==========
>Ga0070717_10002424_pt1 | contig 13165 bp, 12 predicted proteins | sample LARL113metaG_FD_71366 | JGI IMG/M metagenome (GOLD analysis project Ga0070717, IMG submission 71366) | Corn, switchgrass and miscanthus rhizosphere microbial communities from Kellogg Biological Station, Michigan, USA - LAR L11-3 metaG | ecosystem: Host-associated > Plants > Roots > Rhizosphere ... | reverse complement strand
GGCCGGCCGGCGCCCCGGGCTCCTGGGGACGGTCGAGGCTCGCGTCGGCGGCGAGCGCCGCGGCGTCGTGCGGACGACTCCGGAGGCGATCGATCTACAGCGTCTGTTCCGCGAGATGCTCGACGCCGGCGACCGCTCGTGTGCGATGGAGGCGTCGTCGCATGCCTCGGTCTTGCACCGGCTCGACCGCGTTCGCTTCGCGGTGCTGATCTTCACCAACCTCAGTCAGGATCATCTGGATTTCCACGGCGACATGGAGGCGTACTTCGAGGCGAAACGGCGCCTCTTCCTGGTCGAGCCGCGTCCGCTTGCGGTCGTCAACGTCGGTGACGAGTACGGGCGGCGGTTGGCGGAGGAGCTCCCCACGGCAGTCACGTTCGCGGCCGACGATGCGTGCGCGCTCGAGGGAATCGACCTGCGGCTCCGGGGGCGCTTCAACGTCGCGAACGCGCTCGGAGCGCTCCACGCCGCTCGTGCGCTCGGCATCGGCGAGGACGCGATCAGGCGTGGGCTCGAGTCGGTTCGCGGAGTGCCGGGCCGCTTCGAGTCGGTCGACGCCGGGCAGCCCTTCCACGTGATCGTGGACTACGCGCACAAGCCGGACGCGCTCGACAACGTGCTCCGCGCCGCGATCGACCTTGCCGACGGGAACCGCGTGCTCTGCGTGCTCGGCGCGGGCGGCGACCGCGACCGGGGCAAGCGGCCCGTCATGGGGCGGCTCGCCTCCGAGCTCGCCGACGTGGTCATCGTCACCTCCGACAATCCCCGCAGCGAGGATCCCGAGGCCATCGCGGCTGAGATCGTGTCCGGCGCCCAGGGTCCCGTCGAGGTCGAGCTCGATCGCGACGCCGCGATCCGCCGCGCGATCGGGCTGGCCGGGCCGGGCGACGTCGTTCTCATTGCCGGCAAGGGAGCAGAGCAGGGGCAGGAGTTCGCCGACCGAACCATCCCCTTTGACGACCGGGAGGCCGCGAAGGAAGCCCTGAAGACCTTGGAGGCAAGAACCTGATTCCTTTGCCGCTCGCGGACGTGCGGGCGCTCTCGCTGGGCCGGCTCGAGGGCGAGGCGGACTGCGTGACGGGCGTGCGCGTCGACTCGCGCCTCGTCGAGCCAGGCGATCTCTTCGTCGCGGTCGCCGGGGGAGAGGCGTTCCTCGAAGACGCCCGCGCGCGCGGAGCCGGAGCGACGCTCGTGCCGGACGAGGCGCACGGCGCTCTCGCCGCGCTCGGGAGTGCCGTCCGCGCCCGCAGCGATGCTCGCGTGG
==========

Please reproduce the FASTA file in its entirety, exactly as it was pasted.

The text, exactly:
>Ga0070717_10002424_pt1 | contig 13165 bp, 12 predicted proteins | sample LARL113metaG_FD_71366 | JGI IMG/M metagenome (GOLD analysis project Ga0070717, IMG submission 71366) | Corn, switchgrass and miscanthus rhizosphere microbial communities from Kellogg Biological Station, Michigan, USA - LAR L11-3 metaG | ecosystem: Host-associated > Plants > Roots > Rhizosphere ... | reverse complement strand
GGCCGGCCGGCGCCCCGGGCTCCTGGGGACGGTCGAGGCTCGCGTCGGCGGCGAGCGCCGCGGCGTCGTGCGGACGACTCCGGAGGCGATCGATCTACAGCGTCTGTTCCGCGAGATGCTCGACGCCGGCGACCGCTCGTGTGCGATGGAGGCGTCGTCGCATGCCTCGGTCTTGCACCGGCTCGACCGCGTTCGCTTCGCGGTGCTGATCTTCACCAACCTCAGTCAGGATCATCTGGATTTCCACGGCGACATGGAGGCGTACTTCGAGGCGAAACGGCGCCTCTTCCTGGTCGAGCCGCGTCCGCTTGCGGTCGTCAACGTCGGTGACGAGTACGGGCGGCGGTTGGCGGAGGAGCTCCCCACGGCAGTCACGTTCGCGGCCGACGATGCGTGCGCGCTCGAGGGAATCGACCTGCGGCTCCGGGGGCGCTTCAACGTCGCGAACGCGCTCGGAGCGCTCCACGCCGCTCGTGCGCTCGGCATCGGCGAGGACGCGATCAGGCGTGGGCTCGAGTCGGTTCGCGGAGTGCCGGGCCGCTTCGAGTCGGTCGACGCCGGGCAGCCCTTCCACGTGATCGTGGACTACGCGCACAAGCCGGACGCGCTCGACAACGTGCTCCGCGCCGCGATCGACCTTGCCGACGGGAACCGCGTGCTCTGCGTGCTCGGCGCGGGCGGCGACCGCGACCGGGGCAAGCGGCCCGTCATGGGGCGGCTCGCCTCCGAGCTCGCCGACGTGGTCATCGTCACCTCCGACAATCCCCGCAGCGAGGATCCCGAGGCCATCGCGGCTGAGATCGTGTCCGGCGCCCAGGGTCCCGTCGAGGTCGAGCTCGATCGCGACGCCGCGATCCGCCGCGCGATCGGGCTGGCCGGGCCGGGCGACGTCGTTCTCATTGCCGGCAAGGGAGCAGAGCAGGGGCAGGAGTTCGCCGACCGAACCATCCCCTTTGACGACCGGGAGGCCGCGAAGGAAGCCCTGAAGACCTTGGAGGCAAGAACCTGATTCCTTTGCCGCTCGCGGACGTGCGGGCGCTCTCGCTGGGCCGGCTCGAGGGCGAGGCGGACTGCGTGACGGGCGTGCGCGTCGACTCGCGCCTCGTCGAGCCAGGCGATCTCTTCGTCGCGGTCGCCGGGGGAGAGGCGTTCCTCGAAGACGCCCGCGCGCGCGGAGCCGGAGCGACGCTCGTGCCGGACGAGGCGCACGGCGCTCTCGCCGCGCTCGGGAGTGCCGTCCGCGCCCGCAGCGATGCTCGCGTGG